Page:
Annual car servicing costs have increased dramatically and many people are deciding it’s an expense they can do without. The widespread use of technology across the car manufacturing industry means that garages have significantly higher overheads as they need specialist computer systems to test, tune and diagnose modern vehicles. A friend in the trade recently bought a scanner at £4800 that is able to fault code any make of car, and that was in part-exchange with his old model. The cost of industrial waste disposal has also to be taken into account in a bid to make our country a greener, cleaner place to live so the question is; “how hard can it be to do it yourself?”
The good news is it can be easier than you think to do some of the basics yourself. Most drivers check oil, water and tyres regularly knowing that monitoring these can increase a car’s efficiency, as does the quality of the oil and filter. It’s no good trying to save a bit of money attempting to service your car at home if you have no clue about what goes on under the bonnet. You’ll end up paying a mechanic more to fix the things you’ve broken in your enthusiasm to get ‘hands on’. If you’ve ever successfully managed a DIY oil and filter change, then you may have the potential to advance to more complicated tasks with the help of a Haynes manual, but don’t be fooled into thinking that you can completely service your Audi A4 on the driveway to the same standards as a garage.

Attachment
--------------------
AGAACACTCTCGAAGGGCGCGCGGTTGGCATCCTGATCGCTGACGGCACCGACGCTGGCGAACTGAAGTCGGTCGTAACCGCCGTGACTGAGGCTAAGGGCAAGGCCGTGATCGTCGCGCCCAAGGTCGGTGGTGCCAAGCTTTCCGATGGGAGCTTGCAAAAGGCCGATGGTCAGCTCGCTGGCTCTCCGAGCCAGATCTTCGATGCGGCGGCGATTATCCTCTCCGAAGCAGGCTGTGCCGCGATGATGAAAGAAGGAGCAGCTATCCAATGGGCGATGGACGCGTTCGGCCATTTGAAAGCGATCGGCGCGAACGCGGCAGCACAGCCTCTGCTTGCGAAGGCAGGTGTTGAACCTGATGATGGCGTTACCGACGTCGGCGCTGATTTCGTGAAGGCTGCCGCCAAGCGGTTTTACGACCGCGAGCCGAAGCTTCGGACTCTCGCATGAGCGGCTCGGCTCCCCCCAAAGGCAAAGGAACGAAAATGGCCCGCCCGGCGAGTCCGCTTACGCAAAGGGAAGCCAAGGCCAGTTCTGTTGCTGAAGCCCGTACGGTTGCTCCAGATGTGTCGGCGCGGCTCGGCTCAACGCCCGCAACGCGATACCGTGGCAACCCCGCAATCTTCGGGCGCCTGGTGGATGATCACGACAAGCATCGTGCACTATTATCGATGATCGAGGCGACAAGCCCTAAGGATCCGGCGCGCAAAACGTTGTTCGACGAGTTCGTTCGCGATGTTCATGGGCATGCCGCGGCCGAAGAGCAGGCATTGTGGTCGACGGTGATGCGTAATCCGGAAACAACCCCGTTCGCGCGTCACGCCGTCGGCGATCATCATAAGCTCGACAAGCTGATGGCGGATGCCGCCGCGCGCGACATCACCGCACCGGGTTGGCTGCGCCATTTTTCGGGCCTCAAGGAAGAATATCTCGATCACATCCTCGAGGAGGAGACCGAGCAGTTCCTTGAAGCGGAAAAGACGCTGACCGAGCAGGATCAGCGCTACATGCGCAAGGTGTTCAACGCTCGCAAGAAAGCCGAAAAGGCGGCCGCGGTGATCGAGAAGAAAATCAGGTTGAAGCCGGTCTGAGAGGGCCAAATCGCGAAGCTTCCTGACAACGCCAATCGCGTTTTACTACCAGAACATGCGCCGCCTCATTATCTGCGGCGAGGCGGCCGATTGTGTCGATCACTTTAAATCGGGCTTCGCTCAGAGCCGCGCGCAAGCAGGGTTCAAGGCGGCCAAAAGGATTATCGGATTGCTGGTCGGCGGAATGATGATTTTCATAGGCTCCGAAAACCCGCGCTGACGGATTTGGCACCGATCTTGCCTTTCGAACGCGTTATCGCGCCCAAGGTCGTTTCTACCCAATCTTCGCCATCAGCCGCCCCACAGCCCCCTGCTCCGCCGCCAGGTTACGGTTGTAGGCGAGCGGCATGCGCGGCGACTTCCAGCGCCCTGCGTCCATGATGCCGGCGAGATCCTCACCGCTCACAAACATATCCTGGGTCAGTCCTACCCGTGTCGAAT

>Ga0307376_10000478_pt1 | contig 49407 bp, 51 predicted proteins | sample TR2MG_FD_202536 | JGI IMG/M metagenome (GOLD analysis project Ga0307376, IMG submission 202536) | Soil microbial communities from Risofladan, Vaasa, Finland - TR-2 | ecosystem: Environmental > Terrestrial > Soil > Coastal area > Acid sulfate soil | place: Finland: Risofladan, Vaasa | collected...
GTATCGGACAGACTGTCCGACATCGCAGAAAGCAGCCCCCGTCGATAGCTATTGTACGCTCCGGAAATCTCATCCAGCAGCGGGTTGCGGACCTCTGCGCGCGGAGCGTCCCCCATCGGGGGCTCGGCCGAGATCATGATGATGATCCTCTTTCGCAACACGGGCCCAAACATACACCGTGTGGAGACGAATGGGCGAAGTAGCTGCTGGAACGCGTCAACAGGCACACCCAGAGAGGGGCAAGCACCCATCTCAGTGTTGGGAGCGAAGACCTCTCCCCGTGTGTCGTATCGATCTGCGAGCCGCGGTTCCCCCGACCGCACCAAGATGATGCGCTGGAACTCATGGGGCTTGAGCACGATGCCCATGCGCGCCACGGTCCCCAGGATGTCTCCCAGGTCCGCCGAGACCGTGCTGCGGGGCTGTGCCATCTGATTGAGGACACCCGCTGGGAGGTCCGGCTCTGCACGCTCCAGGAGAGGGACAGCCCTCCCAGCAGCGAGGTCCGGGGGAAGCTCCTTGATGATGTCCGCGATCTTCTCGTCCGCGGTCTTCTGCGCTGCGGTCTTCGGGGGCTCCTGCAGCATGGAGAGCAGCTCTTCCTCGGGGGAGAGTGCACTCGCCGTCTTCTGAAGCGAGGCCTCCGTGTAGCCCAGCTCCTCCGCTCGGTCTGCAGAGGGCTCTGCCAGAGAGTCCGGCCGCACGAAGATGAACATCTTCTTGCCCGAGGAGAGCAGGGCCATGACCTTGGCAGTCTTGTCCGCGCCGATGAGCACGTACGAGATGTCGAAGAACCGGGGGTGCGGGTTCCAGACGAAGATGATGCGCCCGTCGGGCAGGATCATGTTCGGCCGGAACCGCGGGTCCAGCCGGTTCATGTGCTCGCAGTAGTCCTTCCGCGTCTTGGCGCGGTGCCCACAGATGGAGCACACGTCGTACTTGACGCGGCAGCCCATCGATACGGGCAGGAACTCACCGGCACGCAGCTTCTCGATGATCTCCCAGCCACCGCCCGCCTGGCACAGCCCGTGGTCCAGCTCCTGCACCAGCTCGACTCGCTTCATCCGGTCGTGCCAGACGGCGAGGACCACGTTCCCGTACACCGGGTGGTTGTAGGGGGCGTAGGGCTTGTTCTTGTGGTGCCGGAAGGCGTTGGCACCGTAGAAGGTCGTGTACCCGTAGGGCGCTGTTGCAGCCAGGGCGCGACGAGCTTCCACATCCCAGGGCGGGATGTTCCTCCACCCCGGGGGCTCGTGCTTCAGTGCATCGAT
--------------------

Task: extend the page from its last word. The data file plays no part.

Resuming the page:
Vehicles are now designed to inhibit enthusiastic DIYers. You can assume that sensors, wiring looms, ABS systems and even air conditioning might need a pro to look at them, but some of the simplest jobs can be ridiculously difficult. For example, previous models of the Renault Megane are designed in such a way that the front bulbs need a trip to a professional for replacement. Theoretically, you can access the headlamps from under the wheel arch, but the reality is that some mechanics have had to remove the bumper which can be quite costly when you consider the average halogen bulb has a lifetime of only 300 to 400 hours.
When you have your car serviced at a garage, you generally get what you pay for. French manufacturers are notoriously awkward to change some components due to the ‘compact’ engine bay and it’s not unusual to pay a fiver for a bulb plus another £50 for half an hour of a mechanic’s time to fit it, having dismantled and reassembled a large section of your car in the process.
You could save more money in the long term when the day comes to sell or part exchange your car at www.motormart.co.uk. New cars for sale from a dealership will always sell for a premium, but if you look after your vehicle and service it regularly, it will be in far better condition and fetch a better price than those that have no history of maintenance at all when the time comes to sell.
Photo is copyright of Sotiris Vassiliou